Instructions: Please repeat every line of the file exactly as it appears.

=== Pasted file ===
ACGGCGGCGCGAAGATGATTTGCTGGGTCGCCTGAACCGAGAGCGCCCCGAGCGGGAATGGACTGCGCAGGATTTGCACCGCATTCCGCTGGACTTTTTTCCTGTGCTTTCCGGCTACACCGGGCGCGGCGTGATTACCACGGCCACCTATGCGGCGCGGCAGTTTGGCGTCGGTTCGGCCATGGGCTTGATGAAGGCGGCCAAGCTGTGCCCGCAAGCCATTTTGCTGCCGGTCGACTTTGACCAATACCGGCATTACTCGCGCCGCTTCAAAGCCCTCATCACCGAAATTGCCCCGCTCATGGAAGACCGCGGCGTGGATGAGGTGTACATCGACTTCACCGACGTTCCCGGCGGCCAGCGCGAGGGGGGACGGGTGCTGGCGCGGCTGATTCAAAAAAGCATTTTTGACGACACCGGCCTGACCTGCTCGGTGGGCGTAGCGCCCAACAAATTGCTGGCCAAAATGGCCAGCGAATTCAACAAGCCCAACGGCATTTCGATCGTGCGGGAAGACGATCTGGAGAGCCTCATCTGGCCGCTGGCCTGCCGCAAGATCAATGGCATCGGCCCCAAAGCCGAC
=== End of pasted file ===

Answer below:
ACGGCGGCGCGAAGATGATTTGCTGGGTCGCCTGAACCGAGAGCGCCCCGAGCGGGAATGGACTGCGCAGGATTTGCACCGCATTCCGCTGGACTTTTTTCCTGTGCTTTCCGGCTACACCGGGCGCGGCGTGATTACCACGGCCACCTATGCGGCGCGGCAGTTTGGCGTCGGTTCGGCCATGGGCTTGATGAAGGCGGCCAAGCTGTGCCCGCAAGCCATTTTGCTGCCGGTCGACTTTGACCAATACCGGCATTACTCGCGCCGCTTCAAAGCCCTCATCACCGAAATTGCCCCGCTCATGGAAGACCGCGGCGTGGATGAGGTGTACATCGACTTCACCGACGTTCCCGGCGGCCAGCGCGAGGGGGGACGGGTGCTGGCGCGGCTGATTCAAAAAAGCATTTTTGACGACACCGGCCTGACCTGCTCGGTGGGCGTAGCGCCCAACAAATTGCTGGCCAAAATGGCCAGCGAATTCAACAAGCCCAACGGCATTTCGATCGTGCGGGAAGACGATCTGGAGAGCCTCATCTGGCCGCTGGCCTGCCGCAAGATCAATGGCATCGGCCCCAAAGCCGAC